Oklahoma’s Greatest Football All-American (1957-1962)

Tommy-mcdonald-1955-56_medium

Tommy McDonald 1955,1956

Tommy McDonald pulled away from the field to join the likes of Billy Vessels, Darrell Royal and others who were voted on by you as Oklahoma’s best All-American from 1953-1956. Now we need to find a possible future opponent in our search for Oklahoma’s greatest football All-American.

Here are the All-Americans from 1957-1962. Let us know who you think was the greatest.

Clendon Thomas, HB - 1957
Clendon Thomas was named a consensus All-American in 1957. He led the Sooners in scoring during both 1956 and '57, also leading the nation in the category during the 1956 season.

He was a key to Oklahoma's national titles in both 1955 and '56. With his nine touchdowns during his senior season, Thomas set the three-year scoring record at the University of Oklahoma. His combination of speed, strength and lateral movement made him not only a great halfback, but also an excellent defensive back. Against Notre Dame in 1956, Thomas returned a Paul Hornung pass for a touchdown.

The two-time all-conference selection was drafted in the second round by the Los Angeles Rams in 1958.

Bill Krisher, G - 1956, 1957
Bill Krisher earned consensus All-America honors in 1957, after being selected by Sports Illustrated in 1956.

He was a large contributor to the offense that led the country in rushing offense and total offense in 1955 and '56. His play on both offense and defense was a large part of the Sooners' national titles during both of those years.

He opened up many of the holes that helped Clendon Thomas earn the scoring title in 1956. "Bill goes out after 'em and drives right on through 'em instead of just standing up to block 'em. I've never seen a blocker like him," Thomas said.

The two-time all-conference selection was drafted in the third round by the Pittsburgh Steelers in 1958.

Bob Harrison, C - 1958
Bob Harrison was an All-America selection in 1958. We are left to wonder if he could have won multiple honors if he hadn't played behind another All-American, Jerry Tubbs.

Everyone, including Tubbs, noticed once Harrison took over the starting center duties. "Harrison is the best center I ever saw in college. As a sophomore, he was doing everything better than I could - and asking me how to do things the right way," Tubbs said.

During 1958, Harrison was also named to the all-conference team and named Lineman of the Year by UPI. Harrison was drafted by the San Francisco 49ers in 1959.

Jerry Thompson, G - 1959
Jerry Thompson earned All-America honors in 1959. He was the only member of that Sooner squad to receive national honors. Rugged and tough, Thompson broke his nose three times during his career at OU. Most of his teammates commented that his nose had been replaced with a ski jump.

While not only possessing great blocking skills, the Ada native was also a punishing tackler. When asked about a football pile, he said he loved to be on the bottom. "If you're on the bottom, you probably got the first tackle and started the whole thing. That oughta make you feel real proud," Thompson said.

Also an outstanding student, Thompson was named to the academic all-conference team in 1959. He was drafted in the ninth round by the Buffalo Bills in 1960.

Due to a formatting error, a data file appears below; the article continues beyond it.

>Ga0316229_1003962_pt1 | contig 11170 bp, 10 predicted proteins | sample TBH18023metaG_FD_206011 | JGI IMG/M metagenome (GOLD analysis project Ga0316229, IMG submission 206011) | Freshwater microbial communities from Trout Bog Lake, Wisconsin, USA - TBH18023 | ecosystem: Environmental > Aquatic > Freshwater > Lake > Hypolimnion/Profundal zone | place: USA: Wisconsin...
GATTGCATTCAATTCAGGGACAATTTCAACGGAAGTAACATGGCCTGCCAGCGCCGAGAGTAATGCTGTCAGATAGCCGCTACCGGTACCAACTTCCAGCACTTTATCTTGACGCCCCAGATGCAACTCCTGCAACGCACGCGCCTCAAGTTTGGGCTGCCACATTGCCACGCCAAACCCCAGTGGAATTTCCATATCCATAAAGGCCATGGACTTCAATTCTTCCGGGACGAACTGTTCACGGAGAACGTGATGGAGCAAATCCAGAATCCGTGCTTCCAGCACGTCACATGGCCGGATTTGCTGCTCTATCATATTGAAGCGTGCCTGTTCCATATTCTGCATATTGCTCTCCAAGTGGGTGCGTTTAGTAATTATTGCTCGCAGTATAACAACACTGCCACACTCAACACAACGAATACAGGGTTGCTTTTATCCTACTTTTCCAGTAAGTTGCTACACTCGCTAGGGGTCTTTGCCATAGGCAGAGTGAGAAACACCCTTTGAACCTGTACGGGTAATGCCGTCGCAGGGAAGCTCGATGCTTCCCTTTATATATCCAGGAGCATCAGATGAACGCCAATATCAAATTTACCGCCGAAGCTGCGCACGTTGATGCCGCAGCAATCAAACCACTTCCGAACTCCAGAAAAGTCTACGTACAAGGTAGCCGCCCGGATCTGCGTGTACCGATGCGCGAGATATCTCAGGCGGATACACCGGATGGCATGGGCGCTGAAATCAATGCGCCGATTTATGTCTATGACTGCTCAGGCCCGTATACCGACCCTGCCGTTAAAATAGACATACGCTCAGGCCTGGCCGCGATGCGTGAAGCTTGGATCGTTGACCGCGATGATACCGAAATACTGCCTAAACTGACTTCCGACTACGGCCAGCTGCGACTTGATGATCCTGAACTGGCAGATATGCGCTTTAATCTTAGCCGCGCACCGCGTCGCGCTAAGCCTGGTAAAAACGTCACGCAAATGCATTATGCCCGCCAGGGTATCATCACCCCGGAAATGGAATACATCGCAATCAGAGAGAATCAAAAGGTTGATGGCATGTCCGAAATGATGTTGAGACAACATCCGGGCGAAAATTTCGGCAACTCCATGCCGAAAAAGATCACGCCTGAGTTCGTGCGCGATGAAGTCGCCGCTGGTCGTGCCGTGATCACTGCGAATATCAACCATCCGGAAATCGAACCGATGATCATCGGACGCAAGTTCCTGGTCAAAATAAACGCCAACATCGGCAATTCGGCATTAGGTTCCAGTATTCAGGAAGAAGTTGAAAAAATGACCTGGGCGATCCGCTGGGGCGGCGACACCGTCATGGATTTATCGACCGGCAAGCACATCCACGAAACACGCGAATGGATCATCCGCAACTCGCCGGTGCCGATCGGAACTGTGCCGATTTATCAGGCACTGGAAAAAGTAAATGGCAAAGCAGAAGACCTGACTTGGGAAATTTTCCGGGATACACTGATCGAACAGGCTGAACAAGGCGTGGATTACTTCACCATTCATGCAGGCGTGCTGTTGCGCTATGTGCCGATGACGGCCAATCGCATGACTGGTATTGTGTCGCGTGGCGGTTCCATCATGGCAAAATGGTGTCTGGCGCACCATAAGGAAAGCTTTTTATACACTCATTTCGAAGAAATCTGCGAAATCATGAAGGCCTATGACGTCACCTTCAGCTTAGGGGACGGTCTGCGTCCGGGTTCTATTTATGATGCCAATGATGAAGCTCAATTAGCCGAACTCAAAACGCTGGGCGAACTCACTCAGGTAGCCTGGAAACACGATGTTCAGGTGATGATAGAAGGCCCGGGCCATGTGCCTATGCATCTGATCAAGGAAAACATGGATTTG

Joe Don Looney, HB/P - 1962
During Joe Don Looney's first game, he walked up to then-head coach Bud Wilkinson and said, "Put me in the game, I'm going to score a touchdown." With the Sooners losing 3-0 to Syracuse late in the fourth quarter, Wilkinson decided to let him prove it, and that's exactly what he did. On Looney's first carry he took the ball 60 yards and won the game for OU.

The only junior college player that Wilkinson ever accepted, Looney played only one full season for the Sooners during which he led OU in rushing (852 yards on 137 carries), scoring (10 touchdowns and 62 points) and kickoff returns (31.5 average). His 43.4 yard punting average led the nation.

Considered to be one of the greatest athletes ever to play at OU, Looney had only played football for two years before coming to OU. He was the ninth player taken in the 1964 NFL Draft by the New York Giants.

Wayne Lee, C/LB - 1962
Wayne Lee earned All-America honors in 1962. On offense, he was the key to Oklahoma's powerful offensive line. The Ada native was considered to be the Sooners' top blocker.

As much of a threat on defense, Lee led the Sooners in tackles during home games his sophomore year with 64. He was the co-captain of the 1962 squad.

Along with receiving national honors, he was named an all-conference selection. Lee excelled in the classroom as much as he did on the playing field. He was named part of the academic all-conference team in 1962 and was also a GTE/CoSIDA Academic All-American.

He was drafted in the 20th round by the Houston Oilers.

Leon Cross, OG/LB - 1962
Leon Cross was honored by The Football News and the Football Writers of America with All-America honors in 1962.

During the first couple of years of Cross' career it didn't look like he was ever going to play a down for OU due to injuries that forced him to the sidelines. His battles through problems with his foot and knee earned him the nickname "Old Rugged Cross."

He was the co-captain of the Sooners during his senior year in 1962. Cross was steady and experienced, commanding respect from all his teammates. During his rehabilitation he tore some rib cartilage. He wouldn't allow anything to stand in his way so he played with the pain.

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